Kenya Revenue Authority is licking its woúnds after a failure of internal systems created a loophole for businesses to enrich themselves with tax revenues. The tech oversight emerged in a tax dispute that has seen a rice importer get away with Ksh500 million in unpaid taxes.
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In a case before the Supreme Court, KRA revealed that Export Trading Company Ltd paid a preferential tax rate of 35% on imported rice instead of 75% due to ‘human and system error’ that failed to distinguish the country of origin of the company importing the rice between 2007 and 2009.
The technical error failed to distinguish imports from Pakistan, which enjoyed the lower rate compared to other countries. And so the Supreme Court dismissed KRA’s bid to claim the back taxes, criticising the taxman for failing to calibrate the Simba system, in its automated tax collection and import clearance system, to differentiate between countries of origin.
A bench of five judges of the Supreme Court said the taxpayer should not be made to suffer the consequences of the actions of the taxman of failing to input the correct rate in a system it had full control over.
It is after implementing the lower tax rate that KRA established that the rice imported from Burna, Vietnam and Thailand had higher tax rates. Following the error, KRA, therefore, wanted the court to force the importer to pay Ksh.378 million plus penalties and interest amounting to Ksh.138 million to recover the remaining taxes.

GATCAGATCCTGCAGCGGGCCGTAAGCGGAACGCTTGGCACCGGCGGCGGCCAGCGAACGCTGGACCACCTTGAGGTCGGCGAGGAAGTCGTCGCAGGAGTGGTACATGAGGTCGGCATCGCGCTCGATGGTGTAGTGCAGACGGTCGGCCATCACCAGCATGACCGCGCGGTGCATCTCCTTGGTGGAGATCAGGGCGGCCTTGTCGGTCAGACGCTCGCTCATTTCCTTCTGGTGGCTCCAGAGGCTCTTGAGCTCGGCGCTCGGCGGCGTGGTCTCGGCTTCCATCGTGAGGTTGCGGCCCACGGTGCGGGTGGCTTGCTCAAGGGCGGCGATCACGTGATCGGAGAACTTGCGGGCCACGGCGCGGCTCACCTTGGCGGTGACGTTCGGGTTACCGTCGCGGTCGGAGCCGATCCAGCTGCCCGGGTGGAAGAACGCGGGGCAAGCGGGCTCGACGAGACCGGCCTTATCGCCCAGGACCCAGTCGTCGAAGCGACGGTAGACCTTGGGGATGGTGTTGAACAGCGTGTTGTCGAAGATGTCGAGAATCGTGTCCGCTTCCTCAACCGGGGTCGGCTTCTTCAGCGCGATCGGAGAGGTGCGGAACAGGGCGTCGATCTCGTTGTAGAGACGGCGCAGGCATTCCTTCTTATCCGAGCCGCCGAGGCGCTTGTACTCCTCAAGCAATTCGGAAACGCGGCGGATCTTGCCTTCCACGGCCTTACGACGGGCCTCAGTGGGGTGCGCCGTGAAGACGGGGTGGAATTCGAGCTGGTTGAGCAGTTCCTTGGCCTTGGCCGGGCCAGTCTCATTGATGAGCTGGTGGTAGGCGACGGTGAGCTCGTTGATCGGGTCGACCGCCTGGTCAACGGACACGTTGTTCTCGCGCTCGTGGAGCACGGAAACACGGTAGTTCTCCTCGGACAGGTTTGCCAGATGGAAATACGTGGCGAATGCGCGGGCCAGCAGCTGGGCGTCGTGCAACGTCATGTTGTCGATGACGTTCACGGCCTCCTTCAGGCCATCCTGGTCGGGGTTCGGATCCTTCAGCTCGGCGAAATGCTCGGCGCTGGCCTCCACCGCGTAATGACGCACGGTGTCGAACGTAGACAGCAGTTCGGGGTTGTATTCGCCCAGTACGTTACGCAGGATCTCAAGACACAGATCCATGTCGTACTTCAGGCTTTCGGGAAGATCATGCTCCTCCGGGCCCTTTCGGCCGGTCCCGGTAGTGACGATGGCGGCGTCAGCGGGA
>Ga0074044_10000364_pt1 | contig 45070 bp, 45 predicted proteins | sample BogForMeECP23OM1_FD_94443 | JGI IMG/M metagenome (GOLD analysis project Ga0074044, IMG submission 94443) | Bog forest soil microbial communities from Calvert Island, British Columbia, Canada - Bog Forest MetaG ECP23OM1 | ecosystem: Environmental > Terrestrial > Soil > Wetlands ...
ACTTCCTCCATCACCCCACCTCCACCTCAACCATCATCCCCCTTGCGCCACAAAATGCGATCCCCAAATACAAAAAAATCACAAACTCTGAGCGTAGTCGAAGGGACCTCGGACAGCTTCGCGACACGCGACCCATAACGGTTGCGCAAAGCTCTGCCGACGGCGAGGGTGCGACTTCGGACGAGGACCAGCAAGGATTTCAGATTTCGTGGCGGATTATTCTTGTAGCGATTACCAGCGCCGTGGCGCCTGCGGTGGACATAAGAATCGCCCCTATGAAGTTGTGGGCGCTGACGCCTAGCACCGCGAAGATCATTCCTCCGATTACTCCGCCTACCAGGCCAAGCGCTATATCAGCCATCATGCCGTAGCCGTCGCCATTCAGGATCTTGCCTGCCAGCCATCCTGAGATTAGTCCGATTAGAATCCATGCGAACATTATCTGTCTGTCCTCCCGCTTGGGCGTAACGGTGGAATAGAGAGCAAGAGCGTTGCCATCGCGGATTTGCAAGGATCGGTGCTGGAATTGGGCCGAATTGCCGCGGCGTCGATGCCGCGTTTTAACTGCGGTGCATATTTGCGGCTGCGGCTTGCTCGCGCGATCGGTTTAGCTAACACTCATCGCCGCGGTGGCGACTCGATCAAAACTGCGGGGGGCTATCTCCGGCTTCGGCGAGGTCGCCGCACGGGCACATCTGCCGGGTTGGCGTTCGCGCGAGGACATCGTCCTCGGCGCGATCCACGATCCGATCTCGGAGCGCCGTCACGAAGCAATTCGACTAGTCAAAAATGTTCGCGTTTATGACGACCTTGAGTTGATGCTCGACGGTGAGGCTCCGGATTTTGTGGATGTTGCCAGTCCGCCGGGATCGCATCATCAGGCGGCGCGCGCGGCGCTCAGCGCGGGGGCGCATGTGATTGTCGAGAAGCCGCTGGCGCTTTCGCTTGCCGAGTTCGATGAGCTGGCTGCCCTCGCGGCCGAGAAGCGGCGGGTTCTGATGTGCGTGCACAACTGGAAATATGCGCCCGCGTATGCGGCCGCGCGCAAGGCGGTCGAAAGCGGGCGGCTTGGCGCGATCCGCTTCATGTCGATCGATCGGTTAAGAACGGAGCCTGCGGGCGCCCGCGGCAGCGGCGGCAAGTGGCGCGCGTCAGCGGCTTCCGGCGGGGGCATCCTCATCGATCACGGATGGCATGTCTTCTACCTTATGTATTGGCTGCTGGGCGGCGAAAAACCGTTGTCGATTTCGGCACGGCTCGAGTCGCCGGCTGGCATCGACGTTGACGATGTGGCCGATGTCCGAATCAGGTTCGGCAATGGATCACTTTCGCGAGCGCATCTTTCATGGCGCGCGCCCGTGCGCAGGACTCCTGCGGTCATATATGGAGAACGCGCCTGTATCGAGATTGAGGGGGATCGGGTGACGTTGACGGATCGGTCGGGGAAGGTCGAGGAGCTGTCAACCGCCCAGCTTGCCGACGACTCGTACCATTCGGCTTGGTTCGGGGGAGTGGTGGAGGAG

The Supreme Court, however, dismissed KRA’s request faulting the taxman for failing to calibrate the Tradex Simba System, an automated tax collection and import clearance system to distinguish countries of origin of various goods entering through the Kenyan border.
“The appellant acted unfairly in demanding for the alleged short levied duty almost 4 years after the initial assessment and payment of the duty so assessed were irrational and did not accord the respondent its right to fair administrative action,” the judges led by Deputy Chief Justice Philomena Mwilu ruled.
The judges pointed out that the importer had a legitimate expectation after the taxman failed to collect duty at the applicable rate having applied the 35% rate on the rice instead of 75%.